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Hope rises for COVID-19 vaccine access


*New 90-minute test 94% accurate, can be done at home, scientists find

There is fresh hope in the horizon that ‘poor’ countries including Nigeria will have ‘easy’ access to a World Health Organisation (WHO) approved COVID-19 vaccine as soon as it becomes available.


This is because, the WHO, on Monday, announced 64 higher income economies have joined the COVAX Facility, a global initiative that brings together governments and manufacturers to ensure eventual COVID-19 vaccines reach those in greatest need, whoever they are and wherever they live. These 64 economies include commitments from 35 economies as well as the European Commission, which will procure doses on behalf of 27 EU member states plus Norway and Iceland.

By pooling financial and scientific resources, these participating economies will be able to insure themselves against the failure of any individual vaccine candidate and secure successful vaccines in a cost-effective, targeted way.

According to a statement by the WHO, the 64 members of the Facility will be joined by 92 low- and middle-income economies eligible for support for the procurement of vaccines through the Gavi COVAX Advance Market Commitment (AMC), a financing instrument aimed at supporting the procurement of vaccines for these countries. This means that 156 economies, representing roughly 64 per cent of the global population in total, are now either committed to or eligible for the COVAX Facility, with more to follow.


The COVAX Facility is part of COVAX, the vaccines pillar of the Access to COVID-19 Tools (ACT) Accelerator, which is co-led by the Coalition for Epidemic Preparedness Innovations (CEPI), Gavi, the Vaccine Alliance, and the World Health Organization (WHO) – working in partnership with developed and developing country vaccine manufacturers, United Nations Children Fund (UNICEF), the World Bank, Civil Society Organisations and others.

MEANWHILE, with the Commitment Agreements secured, the COVAX Facility will now start signing formal agreements with vaccine manufacturers and developers, which are partners in the COVAX effort, to secure the doses needed to end the acute phase of the pandemic by the end of 2021. This is in addition to an ongoing effort to raise funding for both Research and Development (R&D) and for the procurement of vaccines for lower-income countries via the Gavi COVAX AMC.

An Allocation Framework released Monday September 21, 2020, by WHO following the principle of fair and equitable access, ensuring no participating economy will be left behind, will guide the allocation of vaccines, once licensed and approved. Policies determining the prioritization of vaccine rollout within economies will be guided by recommendations from the WHO Strategic Advisory Group of Experts on Immunization (SAGE), which has recently released a Values Framework laying the groundwork for subsequent guidance on target populations and policies on vaccine use.

Also, a new 90-minute coronavirus test is 94 per cent accurate and can be done at home, experts have revealed.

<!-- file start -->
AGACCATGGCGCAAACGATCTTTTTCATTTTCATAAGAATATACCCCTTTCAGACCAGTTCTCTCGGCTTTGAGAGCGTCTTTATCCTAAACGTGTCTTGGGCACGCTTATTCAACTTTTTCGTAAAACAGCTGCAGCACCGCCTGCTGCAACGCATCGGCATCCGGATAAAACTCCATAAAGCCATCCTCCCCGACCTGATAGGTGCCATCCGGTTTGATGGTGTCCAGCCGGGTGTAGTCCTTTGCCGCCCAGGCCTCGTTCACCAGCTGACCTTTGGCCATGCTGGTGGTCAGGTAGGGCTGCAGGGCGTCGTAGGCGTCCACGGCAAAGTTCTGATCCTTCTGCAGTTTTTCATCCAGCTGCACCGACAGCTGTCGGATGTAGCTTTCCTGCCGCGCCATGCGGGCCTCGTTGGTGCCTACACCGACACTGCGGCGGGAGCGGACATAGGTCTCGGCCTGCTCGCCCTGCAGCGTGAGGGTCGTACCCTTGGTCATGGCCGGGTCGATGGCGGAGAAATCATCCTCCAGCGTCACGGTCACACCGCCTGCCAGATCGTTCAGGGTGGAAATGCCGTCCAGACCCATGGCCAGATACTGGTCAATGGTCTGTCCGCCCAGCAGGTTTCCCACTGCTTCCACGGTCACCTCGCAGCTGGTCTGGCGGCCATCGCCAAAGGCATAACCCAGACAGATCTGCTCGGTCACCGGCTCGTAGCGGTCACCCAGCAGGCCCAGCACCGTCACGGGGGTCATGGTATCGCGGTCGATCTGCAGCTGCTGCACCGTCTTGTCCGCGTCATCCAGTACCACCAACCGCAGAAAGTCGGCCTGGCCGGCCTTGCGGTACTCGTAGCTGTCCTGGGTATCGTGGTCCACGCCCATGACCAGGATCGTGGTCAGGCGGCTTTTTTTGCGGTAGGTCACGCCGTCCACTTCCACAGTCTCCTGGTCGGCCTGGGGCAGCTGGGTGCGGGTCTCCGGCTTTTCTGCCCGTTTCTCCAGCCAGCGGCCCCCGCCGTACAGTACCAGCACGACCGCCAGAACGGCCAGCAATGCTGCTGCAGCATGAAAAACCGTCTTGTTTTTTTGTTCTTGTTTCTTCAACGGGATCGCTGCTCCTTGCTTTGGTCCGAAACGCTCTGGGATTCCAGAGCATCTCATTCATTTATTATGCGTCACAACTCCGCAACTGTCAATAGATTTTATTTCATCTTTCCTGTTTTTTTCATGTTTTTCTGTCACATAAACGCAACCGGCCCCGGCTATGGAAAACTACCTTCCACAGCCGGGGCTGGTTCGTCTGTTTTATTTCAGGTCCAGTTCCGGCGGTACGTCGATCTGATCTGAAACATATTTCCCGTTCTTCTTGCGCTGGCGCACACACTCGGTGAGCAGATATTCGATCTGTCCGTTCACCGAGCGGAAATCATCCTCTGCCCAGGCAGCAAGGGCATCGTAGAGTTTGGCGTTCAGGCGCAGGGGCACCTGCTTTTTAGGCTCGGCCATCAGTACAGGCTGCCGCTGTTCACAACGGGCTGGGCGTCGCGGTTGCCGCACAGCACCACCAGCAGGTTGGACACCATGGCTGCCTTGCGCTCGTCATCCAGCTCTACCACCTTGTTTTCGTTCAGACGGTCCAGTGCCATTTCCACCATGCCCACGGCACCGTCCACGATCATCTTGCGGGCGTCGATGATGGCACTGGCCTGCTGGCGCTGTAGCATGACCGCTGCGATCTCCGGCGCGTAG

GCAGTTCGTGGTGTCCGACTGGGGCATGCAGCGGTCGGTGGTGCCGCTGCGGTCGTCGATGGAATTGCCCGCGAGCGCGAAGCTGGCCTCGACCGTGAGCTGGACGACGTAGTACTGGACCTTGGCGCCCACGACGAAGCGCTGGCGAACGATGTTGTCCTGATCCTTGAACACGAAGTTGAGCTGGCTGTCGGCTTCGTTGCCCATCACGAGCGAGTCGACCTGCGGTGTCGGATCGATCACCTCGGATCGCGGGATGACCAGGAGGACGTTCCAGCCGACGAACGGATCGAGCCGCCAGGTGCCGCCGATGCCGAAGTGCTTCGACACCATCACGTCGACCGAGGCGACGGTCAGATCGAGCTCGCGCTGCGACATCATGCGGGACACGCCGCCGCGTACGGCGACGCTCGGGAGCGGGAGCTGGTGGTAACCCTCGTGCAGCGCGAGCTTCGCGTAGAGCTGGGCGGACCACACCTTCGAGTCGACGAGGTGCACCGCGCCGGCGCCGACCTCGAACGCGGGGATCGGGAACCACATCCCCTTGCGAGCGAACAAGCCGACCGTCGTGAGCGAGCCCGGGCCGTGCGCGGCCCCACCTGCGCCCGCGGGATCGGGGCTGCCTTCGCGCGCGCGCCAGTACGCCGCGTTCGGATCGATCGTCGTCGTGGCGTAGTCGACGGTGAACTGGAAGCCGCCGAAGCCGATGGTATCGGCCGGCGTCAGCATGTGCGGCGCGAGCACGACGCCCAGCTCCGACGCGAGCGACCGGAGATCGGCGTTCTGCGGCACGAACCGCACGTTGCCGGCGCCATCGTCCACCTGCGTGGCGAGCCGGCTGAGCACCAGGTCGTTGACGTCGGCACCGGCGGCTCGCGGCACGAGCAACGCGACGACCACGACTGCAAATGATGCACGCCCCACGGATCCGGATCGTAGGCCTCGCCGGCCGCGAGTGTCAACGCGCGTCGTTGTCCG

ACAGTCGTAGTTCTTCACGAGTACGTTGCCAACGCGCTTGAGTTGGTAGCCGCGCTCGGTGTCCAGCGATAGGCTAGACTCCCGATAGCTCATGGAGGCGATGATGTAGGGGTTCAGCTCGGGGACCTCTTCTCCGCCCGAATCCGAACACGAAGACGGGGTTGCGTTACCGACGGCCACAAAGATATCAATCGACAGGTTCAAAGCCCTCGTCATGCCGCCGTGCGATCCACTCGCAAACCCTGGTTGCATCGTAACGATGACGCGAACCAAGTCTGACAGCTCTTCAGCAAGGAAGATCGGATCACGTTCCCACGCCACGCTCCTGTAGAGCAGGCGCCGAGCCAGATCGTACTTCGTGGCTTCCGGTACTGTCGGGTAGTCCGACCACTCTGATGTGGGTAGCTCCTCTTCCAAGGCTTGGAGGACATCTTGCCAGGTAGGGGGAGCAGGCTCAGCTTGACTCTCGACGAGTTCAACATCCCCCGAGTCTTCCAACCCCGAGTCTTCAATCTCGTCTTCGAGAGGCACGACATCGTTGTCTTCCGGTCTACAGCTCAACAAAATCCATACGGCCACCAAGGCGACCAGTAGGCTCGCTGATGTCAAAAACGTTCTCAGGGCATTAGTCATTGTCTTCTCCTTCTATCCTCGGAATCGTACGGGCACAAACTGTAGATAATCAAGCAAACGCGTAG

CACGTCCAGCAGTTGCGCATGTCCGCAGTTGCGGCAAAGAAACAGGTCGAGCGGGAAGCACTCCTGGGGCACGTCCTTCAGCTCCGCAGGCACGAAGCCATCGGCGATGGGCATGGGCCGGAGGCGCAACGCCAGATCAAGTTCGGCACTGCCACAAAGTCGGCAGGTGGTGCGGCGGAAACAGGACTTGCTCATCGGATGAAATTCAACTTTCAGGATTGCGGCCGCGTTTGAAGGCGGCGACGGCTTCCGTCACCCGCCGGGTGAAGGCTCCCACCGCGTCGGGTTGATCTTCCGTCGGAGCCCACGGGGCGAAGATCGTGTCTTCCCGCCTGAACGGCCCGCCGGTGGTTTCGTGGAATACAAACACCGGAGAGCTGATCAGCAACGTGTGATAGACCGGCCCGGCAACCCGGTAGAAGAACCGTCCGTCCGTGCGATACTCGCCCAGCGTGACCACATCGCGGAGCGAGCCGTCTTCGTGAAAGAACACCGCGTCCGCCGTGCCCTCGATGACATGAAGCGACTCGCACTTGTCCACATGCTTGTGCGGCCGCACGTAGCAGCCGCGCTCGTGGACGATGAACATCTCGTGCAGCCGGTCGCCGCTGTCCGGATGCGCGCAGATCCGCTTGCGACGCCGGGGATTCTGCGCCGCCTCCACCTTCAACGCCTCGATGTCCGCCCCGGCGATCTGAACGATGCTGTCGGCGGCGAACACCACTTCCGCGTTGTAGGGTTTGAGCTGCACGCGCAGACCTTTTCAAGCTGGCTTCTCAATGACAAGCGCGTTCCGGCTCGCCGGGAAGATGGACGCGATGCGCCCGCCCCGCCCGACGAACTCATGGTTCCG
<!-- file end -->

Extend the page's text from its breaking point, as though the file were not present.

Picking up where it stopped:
The rapid testing device does not require a lab and so far the government has placed an order for 5.8 million of the kits. It comes as people across the country have scrambled to get tested for the virus as many sites have reached full capacity.

The new development could help people decipher whether or not they have the virus within two hours.

Scientists at Imperial College London found that high-speed tests can be performed in cartridges smaller than a mobile phone.

Researchers used the CovidNudge devices on 386 British National Health Service (NHS) staff and patients.

Analysis published in the journal The Lancet Microbe, revealed that the test had shown 94 per cent sensitivity and 100 per cent specificity.


This means that it is highly accurate and produces few false negatives and no false positives.

The sensitive gauge measures how well a test gives positive results for people who have a disease and is also an indication of how likely it is a test will produce false negatives.

Lead author of the study from the Department of Infectious Disease at Imperial, Prof. Graham Cooke, said: “These results suggest the test, which can be performed at a patient’s bedside without the need to handle any sample material, has comparable accuracy to standard laboratory testing.

“Many tests involve a trade-off between speed and accuracy, but this test manages to achieve both.

“Developing an effective bedside test in under three months has been an incredible collaboration between teams of engineers, clinicians and virologists.”


Until now, several experts have promoted the idea of developing an antigen test that is cheap and simple enough to use at home, without a health-care worker administering it.

Beyond concerns about costs and availability, researchers worry that, with an over-the-counter test, people who get positive results might not follow up with public-health authorities, so their contacts won’t be traced.

Another concern is that people will get a false sense of security from tests that have only limited accuracy.

However, experts insists that even when testing negative, people should continue to wash their hands, wear masks and avoid gathering in big groups.


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